On the heels of its Broadwell-U and Cherry Trail announcements, Intel has unveiled a diminutive hardware module aimed at wearables. Dubbed Curie, the module is based on Intel's Quark system-on-a-chip and can power devices "the size of a button." Here's how it looks:
And here's what's inside, according to Intel:
- Low-power, 32-bit Intel® Quark™ microcontroller
- 384kB flash memory, 80kB SRAM
- Low-power, integrated DSP sensor hub with proprietary pattern matching accelerator
- Bluetooth Low Energy
- 6-axis combo sensor with accelerometer and gyroscope
- Battery charging circuitry (PMIC)
This isn't just a demonstration of the chipmaker's miniaturization mojo. Curie is a real product that's on track to ship in the second half of 2015.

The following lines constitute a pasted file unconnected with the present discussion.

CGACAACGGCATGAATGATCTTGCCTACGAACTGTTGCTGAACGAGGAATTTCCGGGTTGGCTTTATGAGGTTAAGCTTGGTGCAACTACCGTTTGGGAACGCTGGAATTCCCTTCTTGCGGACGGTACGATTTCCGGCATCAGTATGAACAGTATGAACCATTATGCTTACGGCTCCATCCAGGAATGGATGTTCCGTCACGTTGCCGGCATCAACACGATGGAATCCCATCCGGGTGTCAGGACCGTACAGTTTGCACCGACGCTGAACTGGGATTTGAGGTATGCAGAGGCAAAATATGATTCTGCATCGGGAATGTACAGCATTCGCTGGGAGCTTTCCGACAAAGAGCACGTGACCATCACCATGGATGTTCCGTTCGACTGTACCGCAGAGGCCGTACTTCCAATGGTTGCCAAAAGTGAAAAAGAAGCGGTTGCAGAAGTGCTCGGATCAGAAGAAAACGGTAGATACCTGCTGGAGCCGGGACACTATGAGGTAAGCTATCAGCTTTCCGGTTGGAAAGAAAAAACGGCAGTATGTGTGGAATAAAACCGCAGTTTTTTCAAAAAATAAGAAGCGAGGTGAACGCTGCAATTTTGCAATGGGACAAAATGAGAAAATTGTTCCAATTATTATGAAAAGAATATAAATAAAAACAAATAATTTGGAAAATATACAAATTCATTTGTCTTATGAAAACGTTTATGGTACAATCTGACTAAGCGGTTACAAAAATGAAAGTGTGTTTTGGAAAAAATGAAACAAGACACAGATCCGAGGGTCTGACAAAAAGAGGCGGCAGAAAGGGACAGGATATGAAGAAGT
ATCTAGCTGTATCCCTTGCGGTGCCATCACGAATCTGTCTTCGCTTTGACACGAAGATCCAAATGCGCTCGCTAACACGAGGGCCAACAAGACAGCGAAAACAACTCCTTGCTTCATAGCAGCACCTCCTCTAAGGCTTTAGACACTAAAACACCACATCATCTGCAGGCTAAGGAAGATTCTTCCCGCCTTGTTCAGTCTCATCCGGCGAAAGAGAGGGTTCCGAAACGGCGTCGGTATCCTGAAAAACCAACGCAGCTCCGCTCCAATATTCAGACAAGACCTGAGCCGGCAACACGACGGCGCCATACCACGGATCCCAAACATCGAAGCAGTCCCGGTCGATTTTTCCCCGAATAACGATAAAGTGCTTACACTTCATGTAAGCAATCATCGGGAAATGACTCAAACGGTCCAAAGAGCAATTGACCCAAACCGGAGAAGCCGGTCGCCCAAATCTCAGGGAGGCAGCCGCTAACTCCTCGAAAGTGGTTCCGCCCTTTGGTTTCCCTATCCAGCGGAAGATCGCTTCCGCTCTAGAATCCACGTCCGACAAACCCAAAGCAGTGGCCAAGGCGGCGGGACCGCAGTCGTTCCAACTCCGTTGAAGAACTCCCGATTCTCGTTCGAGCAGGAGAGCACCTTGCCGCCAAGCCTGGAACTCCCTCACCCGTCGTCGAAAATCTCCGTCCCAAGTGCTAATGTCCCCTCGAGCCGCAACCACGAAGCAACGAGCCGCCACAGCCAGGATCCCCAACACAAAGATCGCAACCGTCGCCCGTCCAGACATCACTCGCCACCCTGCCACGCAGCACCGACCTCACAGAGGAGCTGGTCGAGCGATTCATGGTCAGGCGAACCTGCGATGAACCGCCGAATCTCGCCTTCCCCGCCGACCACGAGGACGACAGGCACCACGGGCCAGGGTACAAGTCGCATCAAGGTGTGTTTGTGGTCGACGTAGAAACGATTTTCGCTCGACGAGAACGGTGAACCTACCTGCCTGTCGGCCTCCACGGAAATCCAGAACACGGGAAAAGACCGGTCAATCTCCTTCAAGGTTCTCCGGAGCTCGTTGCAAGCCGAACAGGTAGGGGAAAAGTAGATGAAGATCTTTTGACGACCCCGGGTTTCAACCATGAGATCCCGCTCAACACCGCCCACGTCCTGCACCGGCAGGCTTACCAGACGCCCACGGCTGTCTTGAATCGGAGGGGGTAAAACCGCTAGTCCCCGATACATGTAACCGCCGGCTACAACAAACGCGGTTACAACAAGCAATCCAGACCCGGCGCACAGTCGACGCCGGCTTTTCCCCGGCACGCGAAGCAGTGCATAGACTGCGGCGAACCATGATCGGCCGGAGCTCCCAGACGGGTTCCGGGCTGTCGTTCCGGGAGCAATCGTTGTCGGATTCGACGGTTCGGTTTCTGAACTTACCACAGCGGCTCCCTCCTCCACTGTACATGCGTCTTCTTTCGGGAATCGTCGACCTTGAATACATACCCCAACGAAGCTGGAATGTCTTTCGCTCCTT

The announcement is a little short on specifics about exactly what devices Curie will power. Nevertheless, Intel has announced a "strategic wearables collaboration" with eyewear brand Oakley. The two companies are "working on an intelligent product, available later this year, designed to enhance athletes' performance."
More broadly, Intel says it expects to see wearable devices "created by companies that have historically never used silicon before." The chipmaker anticipates that silicon-driven "rings, bags, bracelets, pendants and yes, buttons, will all be possible."
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